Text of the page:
Last weekend, I was a part of the cast and crew for a movie produced as a part of a five-day film festival. Rob and I entered this festival two years ago, and that's how we produced "The Chrononauts," which we are currently trying to develop into a webseries. This year, we produced a short film called "Rendezvous," and you can find more information about it over at the RHP website. The whole process was a lot of fun, as most of these festivals are, and we finished an entire movie in less than a week. I think we have a very good story and a very good script, and we have two lead actresses in this film who are heavy-hitters. Overall, I think it's a great project.
But let me tell you about it in slightly more detail...
On Friday night (last Friday), Rob and I were working on the story when we learned that the location we wanted to use was probably going to fall through. Stressed and panicked, since we had actors showing up in literally 12 hours, we scrambled to find a new story that we liked as much as the old one. After a few hours of this, we got an email that the location was going to come through after all. So now we had our work cut out for us in writing a script. We sat down around 11pm to start working, and I left his apartment around 1am with a fully completed script. We printed it out, emailed it to actors, and then tried to catch at least a little sleep before starting early the next morning.
Early the next morning, I was out the door bright and early so I could pick up Amanda, one of our actresses, from the train station. We arrived at the set around 9am so we could get into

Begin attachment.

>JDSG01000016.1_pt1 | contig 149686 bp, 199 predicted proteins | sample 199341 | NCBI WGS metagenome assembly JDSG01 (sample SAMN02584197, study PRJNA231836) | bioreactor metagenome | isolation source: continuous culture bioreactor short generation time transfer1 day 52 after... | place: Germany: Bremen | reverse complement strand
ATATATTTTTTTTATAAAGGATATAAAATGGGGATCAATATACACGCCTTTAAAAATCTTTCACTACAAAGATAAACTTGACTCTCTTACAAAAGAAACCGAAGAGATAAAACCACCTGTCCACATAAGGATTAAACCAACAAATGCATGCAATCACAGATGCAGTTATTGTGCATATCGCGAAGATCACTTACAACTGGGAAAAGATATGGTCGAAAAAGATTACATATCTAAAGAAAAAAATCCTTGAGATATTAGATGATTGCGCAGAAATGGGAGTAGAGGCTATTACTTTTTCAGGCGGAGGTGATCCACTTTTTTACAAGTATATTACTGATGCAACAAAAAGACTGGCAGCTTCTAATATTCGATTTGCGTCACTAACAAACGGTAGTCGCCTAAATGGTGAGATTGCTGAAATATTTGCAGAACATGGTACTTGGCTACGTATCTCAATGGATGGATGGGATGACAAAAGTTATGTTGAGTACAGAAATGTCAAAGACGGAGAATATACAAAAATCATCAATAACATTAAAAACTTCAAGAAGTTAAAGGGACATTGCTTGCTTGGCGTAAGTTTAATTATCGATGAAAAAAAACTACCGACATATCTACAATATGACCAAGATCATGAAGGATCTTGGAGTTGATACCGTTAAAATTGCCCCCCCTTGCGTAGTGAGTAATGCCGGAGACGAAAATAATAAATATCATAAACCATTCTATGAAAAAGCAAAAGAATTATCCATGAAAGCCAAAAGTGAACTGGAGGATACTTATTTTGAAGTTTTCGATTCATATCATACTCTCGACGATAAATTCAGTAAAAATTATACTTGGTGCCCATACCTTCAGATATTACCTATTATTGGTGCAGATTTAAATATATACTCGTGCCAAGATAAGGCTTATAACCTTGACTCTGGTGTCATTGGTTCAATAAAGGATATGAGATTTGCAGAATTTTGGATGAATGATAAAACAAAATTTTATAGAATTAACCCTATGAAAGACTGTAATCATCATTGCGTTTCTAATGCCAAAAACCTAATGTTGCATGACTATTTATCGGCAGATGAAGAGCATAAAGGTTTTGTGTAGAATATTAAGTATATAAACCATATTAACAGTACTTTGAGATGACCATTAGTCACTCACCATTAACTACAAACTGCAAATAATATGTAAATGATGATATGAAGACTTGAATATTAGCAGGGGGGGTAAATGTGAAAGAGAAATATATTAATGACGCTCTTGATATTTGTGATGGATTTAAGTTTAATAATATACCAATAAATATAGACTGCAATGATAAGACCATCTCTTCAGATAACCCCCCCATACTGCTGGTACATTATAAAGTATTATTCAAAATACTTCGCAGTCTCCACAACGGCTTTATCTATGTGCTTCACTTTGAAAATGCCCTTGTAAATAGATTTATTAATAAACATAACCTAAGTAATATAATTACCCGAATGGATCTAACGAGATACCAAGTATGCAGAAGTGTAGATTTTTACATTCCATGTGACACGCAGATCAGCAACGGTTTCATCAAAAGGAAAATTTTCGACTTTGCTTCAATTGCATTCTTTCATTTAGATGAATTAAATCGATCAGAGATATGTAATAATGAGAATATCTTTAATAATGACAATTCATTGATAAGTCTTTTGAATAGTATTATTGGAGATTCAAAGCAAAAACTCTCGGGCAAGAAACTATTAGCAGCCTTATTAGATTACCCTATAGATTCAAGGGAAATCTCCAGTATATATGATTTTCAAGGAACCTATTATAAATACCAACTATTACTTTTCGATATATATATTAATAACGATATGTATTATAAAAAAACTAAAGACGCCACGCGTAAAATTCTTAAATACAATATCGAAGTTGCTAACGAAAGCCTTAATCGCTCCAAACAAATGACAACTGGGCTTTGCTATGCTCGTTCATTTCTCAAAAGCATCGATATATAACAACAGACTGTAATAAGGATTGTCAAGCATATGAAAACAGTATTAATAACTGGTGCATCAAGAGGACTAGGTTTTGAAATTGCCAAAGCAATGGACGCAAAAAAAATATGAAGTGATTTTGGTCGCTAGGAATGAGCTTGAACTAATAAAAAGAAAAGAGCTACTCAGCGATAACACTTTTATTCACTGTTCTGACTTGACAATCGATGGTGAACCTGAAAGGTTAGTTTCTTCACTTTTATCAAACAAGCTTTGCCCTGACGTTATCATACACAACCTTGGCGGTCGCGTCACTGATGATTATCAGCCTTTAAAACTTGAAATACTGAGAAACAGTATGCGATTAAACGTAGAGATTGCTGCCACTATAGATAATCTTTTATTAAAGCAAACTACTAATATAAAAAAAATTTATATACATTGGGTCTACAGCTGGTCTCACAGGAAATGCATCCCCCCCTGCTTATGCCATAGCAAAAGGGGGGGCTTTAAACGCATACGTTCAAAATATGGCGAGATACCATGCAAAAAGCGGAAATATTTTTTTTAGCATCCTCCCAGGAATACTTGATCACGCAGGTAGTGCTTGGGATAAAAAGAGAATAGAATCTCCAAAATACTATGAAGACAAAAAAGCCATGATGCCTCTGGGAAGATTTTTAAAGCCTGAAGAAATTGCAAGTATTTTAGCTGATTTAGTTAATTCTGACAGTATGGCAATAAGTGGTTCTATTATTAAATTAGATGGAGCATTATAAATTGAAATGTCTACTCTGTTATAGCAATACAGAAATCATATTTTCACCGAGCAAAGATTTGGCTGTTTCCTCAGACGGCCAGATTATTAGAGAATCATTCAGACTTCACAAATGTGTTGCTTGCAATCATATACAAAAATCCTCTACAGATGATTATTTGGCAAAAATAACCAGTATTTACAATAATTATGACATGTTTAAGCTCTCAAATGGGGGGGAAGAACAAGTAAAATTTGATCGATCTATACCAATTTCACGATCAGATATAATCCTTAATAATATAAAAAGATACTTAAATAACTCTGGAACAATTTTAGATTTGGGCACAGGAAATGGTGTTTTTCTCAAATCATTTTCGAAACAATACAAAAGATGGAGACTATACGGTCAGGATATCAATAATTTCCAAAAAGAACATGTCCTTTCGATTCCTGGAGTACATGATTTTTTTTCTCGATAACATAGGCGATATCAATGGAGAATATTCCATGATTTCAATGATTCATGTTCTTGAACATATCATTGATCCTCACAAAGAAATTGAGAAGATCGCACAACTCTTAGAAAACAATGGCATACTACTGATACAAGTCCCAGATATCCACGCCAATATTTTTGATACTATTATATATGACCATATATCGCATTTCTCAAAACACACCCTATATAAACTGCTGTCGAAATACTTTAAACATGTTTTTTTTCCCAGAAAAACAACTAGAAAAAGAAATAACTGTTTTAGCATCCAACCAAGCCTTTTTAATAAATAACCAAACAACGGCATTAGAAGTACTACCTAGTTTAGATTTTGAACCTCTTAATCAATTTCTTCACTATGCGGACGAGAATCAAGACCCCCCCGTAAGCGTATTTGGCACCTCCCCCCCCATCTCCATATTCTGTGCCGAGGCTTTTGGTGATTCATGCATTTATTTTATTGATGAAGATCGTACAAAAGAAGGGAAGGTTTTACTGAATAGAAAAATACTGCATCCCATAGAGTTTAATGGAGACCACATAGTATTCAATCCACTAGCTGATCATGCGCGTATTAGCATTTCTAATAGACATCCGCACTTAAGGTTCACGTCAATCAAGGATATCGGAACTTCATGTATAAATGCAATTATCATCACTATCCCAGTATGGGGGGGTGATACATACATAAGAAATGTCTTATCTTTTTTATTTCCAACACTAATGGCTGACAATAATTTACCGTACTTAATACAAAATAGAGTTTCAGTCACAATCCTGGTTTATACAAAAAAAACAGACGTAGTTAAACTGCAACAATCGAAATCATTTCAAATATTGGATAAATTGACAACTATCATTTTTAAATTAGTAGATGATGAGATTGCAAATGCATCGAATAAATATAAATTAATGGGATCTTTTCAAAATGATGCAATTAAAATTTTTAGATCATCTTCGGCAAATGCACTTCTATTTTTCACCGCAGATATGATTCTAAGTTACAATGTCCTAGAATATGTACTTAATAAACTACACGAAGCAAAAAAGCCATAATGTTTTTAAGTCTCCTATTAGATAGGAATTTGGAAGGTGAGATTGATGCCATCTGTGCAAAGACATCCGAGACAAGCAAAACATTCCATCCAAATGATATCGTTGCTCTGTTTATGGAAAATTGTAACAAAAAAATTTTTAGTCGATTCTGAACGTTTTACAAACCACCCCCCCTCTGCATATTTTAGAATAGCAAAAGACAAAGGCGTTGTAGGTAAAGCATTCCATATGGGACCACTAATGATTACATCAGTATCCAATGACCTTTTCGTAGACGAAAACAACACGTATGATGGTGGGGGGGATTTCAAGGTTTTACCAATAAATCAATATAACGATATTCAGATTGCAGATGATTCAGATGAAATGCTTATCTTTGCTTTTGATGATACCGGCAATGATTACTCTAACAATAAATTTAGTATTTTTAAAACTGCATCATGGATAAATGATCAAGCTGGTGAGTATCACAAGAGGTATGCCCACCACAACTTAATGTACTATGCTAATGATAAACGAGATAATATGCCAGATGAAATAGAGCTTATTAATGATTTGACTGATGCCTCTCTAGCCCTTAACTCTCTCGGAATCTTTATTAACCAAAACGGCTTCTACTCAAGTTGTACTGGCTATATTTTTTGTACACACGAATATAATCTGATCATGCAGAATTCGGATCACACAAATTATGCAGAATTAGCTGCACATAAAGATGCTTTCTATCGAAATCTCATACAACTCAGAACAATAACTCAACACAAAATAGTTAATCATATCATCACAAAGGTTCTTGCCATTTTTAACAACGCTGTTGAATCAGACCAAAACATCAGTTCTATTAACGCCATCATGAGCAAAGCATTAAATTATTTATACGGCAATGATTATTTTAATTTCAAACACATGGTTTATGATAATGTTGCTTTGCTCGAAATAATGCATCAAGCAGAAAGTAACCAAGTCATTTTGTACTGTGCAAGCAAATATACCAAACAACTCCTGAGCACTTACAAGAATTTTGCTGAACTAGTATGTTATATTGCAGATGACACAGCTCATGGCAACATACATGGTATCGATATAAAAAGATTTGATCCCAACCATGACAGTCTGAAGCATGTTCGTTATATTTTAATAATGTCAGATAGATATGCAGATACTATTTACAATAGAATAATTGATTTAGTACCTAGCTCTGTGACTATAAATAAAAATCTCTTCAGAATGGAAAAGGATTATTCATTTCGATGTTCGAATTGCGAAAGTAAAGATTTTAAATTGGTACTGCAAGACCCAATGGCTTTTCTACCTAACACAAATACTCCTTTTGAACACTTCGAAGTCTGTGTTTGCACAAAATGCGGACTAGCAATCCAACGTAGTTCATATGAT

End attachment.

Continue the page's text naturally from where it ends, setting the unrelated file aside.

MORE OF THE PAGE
costume and discuss the script, and then head off to get started with the filming. We had a beautiful day for it, although my wool costume did make it just a little bit uncomfortable. The first scene we filmed as the final scene, which was a big fight between the heroes and some Nazi soldiers that stumble across them in the woods.
We filmed the fight scene first, broke for lunch, and then hustled ourselves through the rest of the script to make sure we could finish all the scenes before the sun went down. As it was, we finished slightly ahead of the sunset, and we actually had to wait for it to get dark so we could film a nighttime scene and a dream sequence.
Our production crew dug a fire pit and made a campfire, and the actors made s'mores while Rob set up the camera and the lights. Then we broke out the fog machine and the air cannon to get shots of the dream sequence, and we ended the day by blowing me up. Rob's exact note to me was to "Die like Willem Dafoe." In Platoon.
It was a great shot to end the day on, too. When we watched it on the playback, we knew we had something awesome for the film. The black smoke behind me filled with pieces of debris makes it a great image, and it works really well in the film itself.
As we were shooting the movie, I confess to being nervous about getting the chance to finish the whole thing. Rob and I habitually bite off more than we can chew when it comes to shooting movies in a single day. I always panic a little bit when it gets to lunchtime, and I worry that we're not going to get everything done that we need to get done. But we always get everything done (mostly), even if Rob decides that he has to cut some setups in order to finish in time. And I know there have been times when we've had to run out of a location without getting some shots we wanted. But that didn't happen this time, and we got more done that I was expecting. We all went home happy with the footage we had, and now only needed to put everything together as a movie. But that's the next post.